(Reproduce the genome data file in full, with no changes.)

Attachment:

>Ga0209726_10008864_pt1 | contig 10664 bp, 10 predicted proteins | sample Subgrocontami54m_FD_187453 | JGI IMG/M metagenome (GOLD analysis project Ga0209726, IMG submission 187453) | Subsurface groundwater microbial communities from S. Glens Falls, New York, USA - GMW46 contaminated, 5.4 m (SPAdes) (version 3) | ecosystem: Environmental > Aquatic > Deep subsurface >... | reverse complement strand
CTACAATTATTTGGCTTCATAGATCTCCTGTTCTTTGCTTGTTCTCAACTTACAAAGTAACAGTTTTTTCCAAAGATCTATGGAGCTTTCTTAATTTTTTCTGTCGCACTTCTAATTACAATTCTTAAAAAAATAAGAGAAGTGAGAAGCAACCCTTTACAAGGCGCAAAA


>Ga0209726_10008864_pt1 | contig 10664 bp, 10 predicted proteins | sample Subgrocontami54m_FD_187453 | JGI IMG/M metagenome (GOLD analysis project Ga0209726, IMG submission 187453) | Subsurface groundwater microbial communities from S. Glens Falls, New York, USA - GMW46 contaminated, 5.4 m (SPAdes) (version 3) | ecosystem: Environmental > Aquatic > Deep subsurface >... | reverse complement strand
CTACAATTATTTGGCTTCATAGATCTCCTGTTCTTTGCTTGTTCTCAACTTACAAAGTAACAGTTTTTTCCAAAGATCTATGGAGCTTTCTTAATTTTTTCTGTCGCACTTCTAATTACAATTCTTAAAAAAATAAGAGAAGTGAGAAGCAACCCTTTACAAGGCGCAAAA